Once cut, I then installed the first coupler followed by the 2-1/4 inch segment we cut in the first step, followed by another coupler. After completion it should yield you a nice little grove between the two couplers. This is where our line will run around. If needed use a cloth to clean up any excess PVC cement in that groove. You want it clean and ready for the line. Same with the inside of the tube – clean it as you go to avoid chunks of dried glue on the inside.
I now add the long stick of PVC into the open end of the coupler and once again place in roughly where I want it and mark it for the next cut.
As we did with the bottom section, we are going to cut the pipe and insert two couplers.
The completed Hawaiian Sling holster. I placed the end cap on the bottom (to the right on desktop, bottom on mobile devices). Be sure to drill this end cap with a small hole to allow for drainage. The top of the holster (left side of image or top of image for the mobile browsers) I placed another coupler on. I did this for a few reasons. First, it provided a smooth edge. I didn’t want to cut my hands on sharp plastic after my hands have been underwater for a few hours. Additionally, the coupler opening is just a tiny bit wider than the pipe which allows for easier insertion.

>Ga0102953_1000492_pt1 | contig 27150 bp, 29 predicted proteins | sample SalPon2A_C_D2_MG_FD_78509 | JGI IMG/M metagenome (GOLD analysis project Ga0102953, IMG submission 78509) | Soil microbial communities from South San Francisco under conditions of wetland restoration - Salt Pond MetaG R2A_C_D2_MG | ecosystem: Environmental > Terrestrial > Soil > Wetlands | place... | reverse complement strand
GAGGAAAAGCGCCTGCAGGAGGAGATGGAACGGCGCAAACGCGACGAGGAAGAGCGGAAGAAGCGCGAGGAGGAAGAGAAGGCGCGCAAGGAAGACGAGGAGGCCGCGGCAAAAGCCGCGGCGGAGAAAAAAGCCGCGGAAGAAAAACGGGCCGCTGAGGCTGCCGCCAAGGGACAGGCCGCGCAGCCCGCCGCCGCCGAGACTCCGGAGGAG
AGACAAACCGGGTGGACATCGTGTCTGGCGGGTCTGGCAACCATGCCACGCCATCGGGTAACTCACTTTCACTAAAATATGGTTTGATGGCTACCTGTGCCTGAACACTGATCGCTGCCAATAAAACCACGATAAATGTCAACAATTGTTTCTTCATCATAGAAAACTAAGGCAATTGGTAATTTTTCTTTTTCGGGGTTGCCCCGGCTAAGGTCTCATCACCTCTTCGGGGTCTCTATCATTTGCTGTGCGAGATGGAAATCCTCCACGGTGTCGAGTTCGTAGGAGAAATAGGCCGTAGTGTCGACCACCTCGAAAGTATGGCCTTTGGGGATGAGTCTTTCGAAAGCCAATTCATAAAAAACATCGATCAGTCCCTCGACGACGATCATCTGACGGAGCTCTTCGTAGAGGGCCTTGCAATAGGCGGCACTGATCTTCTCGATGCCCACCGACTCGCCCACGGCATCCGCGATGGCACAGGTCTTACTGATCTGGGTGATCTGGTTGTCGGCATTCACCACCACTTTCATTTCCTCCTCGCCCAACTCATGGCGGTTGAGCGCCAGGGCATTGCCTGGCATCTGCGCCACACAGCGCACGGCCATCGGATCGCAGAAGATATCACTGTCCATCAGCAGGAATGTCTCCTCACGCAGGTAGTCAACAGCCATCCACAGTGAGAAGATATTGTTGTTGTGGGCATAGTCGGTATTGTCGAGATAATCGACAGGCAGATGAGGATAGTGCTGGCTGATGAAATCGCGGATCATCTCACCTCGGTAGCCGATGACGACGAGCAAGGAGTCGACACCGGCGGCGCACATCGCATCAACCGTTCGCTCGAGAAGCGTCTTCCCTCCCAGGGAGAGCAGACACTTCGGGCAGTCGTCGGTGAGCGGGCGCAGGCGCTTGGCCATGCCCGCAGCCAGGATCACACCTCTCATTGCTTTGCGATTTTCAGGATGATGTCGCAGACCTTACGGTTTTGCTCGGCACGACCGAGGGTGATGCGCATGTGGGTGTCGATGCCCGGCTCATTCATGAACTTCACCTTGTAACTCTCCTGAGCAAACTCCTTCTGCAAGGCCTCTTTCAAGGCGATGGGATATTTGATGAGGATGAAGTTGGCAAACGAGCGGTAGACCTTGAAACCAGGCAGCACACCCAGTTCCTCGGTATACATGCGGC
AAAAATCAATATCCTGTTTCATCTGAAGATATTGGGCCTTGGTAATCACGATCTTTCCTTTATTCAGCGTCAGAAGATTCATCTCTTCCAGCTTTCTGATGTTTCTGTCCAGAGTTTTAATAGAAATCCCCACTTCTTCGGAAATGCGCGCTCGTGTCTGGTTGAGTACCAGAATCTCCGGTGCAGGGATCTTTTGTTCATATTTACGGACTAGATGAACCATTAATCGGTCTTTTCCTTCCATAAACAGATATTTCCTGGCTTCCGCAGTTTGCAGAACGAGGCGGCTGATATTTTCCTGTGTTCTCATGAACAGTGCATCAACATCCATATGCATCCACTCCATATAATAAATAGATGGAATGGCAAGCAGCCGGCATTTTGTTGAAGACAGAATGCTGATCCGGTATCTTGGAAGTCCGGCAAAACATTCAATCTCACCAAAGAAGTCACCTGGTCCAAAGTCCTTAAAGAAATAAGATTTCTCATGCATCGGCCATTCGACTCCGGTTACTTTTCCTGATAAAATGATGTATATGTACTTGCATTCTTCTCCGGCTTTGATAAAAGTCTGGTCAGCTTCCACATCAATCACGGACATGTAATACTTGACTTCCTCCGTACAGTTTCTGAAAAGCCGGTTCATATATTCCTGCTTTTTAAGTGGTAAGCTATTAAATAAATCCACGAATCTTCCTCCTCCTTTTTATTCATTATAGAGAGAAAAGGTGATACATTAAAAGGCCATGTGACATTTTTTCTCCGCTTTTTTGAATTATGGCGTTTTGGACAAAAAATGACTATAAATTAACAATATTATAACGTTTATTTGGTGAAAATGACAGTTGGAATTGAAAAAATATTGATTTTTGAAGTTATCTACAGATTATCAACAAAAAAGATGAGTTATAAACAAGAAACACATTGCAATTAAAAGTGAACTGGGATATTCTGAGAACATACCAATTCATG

Affixing the Hawaiian Sling Holster
Now we get to mount the Hawaiian Sling holster. Note I made sure to tie the line in a fashion that I did not have the line crossing the STA. I figured if the line was getting pinched between the STA and the cylinder it would take just a few dives before the line would be cut. You can see how the couplers provided the channel and edge for the line. The photo below was for the bottom of the holster.
And this is the top of the holster.
A finished product… almost.
Let’s get a closer look at the kit fully rigged and ready for depth.
Remember when you finish tying these off that you still need to burn the ends, as seen in the photo above. This isn’t to stop the cord from fraying, but more importantly so the cord does not pull out of the knot. Once you burn the cord and have it melted be sure to use a flat metal edge and smash the cord flat so it’s unable to pull out of the knot.
One last adjustment before our first water test – a rubber band to keep the loop from hanging in front of my face underwater or possibly catching “things” while the Hawaiian Sling is sitting in the holster on the boat. Otherwise this kit looks ready for water.
A quick look at me being silly, demonstrating the ease of deployment of my spear.